- Making arrests
- Preparing and executing warrants
- Providing courtroom testimony
- Working closely with other investigative agents
CGIS special agents investigate environmental crimes, false distress calls, criminal violations, and incidents of smuggling. Essentially, any major crime under either U.S. law or the UCMJ in which the Coast Guard or its personnel are involved or have an interest may fall under the jurisdiction of Coast Guard investigators.
Agents work out of one of eight regions throughout the United States. They provide assistance as requested by other law enforcement agencies, as well as protective services and criminal intelligence. They also work closely with Interpol and other international agencies.
Due to the large size of the geographic regions and the extensive jurisdiction of the Coast Guard, agents must be ready and willing to travel and work just about anywhere in the United States and may even be placed on international assignments.
Education and Skill Requirements
Coast Guard special agents are fully trained and certified federal agents. The CGIS is made up of military and civilian agents. For civilian agents, a four-year degree and prior law enforcement work experience are necessary. Additionally, like most special agent careers, prior investigative work is encouraged.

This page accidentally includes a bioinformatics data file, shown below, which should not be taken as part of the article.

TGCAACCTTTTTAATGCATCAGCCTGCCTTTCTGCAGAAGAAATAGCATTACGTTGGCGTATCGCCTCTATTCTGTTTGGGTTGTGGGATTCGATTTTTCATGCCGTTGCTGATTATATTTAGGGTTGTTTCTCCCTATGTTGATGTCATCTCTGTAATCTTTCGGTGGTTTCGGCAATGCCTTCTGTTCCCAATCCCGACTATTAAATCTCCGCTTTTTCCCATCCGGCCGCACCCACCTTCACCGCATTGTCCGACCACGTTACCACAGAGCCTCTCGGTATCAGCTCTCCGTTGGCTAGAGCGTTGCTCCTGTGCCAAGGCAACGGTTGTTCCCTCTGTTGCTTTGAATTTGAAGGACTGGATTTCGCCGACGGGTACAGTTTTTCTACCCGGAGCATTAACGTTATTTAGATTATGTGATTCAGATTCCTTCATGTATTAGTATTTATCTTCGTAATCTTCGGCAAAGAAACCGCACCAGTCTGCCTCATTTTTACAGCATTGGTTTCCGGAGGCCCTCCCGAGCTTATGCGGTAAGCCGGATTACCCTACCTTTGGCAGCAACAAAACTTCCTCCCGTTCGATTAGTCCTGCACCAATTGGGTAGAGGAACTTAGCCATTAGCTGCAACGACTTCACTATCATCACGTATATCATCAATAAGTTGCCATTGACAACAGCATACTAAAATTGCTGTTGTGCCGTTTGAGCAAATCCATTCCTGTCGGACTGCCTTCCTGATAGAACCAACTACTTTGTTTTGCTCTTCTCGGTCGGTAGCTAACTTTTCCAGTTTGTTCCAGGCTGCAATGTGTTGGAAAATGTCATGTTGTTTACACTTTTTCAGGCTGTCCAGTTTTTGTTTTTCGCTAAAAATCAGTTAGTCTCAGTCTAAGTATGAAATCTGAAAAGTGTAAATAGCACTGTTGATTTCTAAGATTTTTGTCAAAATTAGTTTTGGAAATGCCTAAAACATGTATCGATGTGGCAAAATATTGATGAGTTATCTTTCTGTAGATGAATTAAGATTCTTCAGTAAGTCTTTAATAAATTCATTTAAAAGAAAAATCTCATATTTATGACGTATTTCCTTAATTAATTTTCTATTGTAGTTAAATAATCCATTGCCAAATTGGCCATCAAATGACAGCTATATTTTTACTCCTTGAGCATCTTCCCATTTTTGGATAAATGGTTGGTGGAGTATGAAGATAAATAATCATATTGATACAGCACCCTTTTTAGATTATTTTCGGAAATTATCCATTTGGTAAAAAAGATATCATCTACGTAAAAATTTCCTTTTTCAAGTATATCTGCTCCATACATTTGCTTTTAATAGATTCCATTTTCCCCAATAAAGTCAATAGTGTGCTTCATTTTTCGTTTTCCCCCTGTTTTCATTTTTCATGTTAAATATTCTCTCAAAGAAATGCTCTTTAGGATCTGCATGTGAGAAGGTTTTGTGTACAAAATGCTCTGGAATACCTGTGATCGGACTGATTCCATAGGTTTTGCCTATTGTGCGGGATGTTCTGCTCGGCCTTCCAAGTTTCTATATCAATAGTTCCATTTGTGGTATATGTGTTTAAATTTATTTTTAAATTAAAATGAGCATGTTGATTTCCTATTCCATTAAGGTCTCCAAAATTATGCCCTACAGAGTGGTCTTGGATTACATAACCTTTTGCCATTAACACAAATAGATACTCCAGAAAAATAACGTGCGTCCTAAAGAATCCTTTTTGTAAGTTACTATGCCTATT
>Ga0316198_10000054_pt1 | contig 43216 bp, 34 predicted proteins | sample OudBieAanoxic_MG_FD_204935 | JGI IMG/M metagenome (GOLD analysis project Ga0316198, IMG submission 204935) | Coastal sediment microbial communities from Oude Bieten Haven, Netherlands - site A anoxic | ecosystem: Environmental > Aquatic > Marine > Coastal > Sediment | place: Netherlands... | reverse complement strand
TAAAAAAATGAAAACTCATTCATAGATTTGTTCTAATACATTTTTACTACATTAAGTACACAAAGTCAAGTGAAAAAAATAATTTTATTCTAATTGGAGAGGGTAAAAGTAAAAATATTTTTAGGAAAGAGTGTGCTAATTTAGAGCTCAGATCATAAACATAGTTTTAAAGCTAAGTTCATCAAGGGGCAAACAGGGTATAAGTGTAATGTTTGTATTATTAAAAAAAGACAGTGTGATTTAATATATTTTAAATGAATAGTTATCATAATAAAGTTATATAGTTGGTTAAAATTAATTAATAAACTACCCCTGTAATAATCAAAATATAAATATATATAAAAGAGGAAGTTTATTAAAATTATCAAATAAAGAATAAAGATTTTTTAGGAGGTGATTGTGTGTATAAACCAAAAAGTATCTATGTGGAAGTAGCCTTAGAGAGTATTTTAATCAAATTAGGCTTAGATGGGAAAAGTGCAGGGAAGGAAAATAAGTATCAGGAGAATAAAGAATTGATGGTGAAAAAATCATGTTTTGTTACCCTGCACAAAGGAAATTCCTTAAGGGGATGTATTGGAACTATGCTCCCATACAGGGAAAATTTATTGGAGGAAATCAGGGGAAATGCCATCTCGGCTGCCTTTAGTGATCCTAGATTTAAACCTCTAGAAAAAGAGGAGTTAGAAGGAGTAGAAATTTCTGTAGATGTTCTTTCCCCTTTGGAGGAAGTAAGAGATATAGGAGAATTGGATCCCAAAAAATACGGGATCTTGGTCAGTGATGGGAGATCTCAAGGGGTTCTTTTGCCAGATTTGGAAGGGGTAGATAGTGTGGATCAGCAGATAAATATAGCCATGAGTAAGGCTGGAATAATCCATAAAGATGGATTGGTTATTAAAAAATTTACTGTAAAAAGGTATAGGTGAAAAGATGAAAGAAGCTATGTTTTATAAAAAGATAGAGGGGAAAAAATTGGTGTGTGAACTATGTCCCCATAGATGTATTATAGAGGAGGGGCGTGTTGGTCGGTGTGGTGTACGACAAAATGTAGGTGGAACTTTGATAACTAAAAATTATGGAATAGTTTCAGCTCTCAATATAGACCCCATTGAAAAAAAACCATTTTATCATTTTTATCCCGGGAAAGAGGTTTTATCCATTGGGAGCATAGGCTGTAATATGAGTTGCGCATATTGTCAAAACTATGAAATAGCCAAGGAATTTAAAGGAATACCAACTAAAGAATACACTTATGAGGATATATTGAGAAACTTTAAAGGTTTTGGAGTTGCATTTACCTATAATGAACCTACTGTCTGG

The CGIS specifically looks for individuals who can work independently, have excellent research skills, think analytically, and operate and think under high-stress situations. Potential agents must be physically fit and will be required to participate in a physical assessment. Candidates must be eligible for a Top Secret security clearance and must undergo an extensive background investigation, which may include credit checks, past employment, criminal history, and a polygraph exam.
Training includes a 21-week criminal investigation course at the Federal Law Enforcement Training Center in Glynco, Georgia. After graduation, candidates are assigned as probationary agents to one of the eight regional offices.
Job Growth and Salary Outlook
The Coast Guard Criminal Investigations Service is made up of approximately 90 military and civilian agents and 150 reserve agents. Job announcements are typically made once per year, around June. Job seekers can visit the U.S. government's job site, USAJobs.gov, to look and apply for civilian careers with the Coast Guard. Civilian agents can earn more than $100,000 annually, depending on education, experience, and location.
Is a Career as a Coast Guard Special Agent Right for You?
A career as a Coast Guard special agent is a very demanding one. The scope of responsibilities is vast and varied, and the relatively small number of personnel assigned to the CGIS ensures a hefty workload.
CGIS special agents enjoy unique opportunities and challenges, as well as excellent salary and benefits. If you enjoy variety and have a passion for research and investigations, then a job as a United States Coast Guard special agent may be the perfect criminology career for you.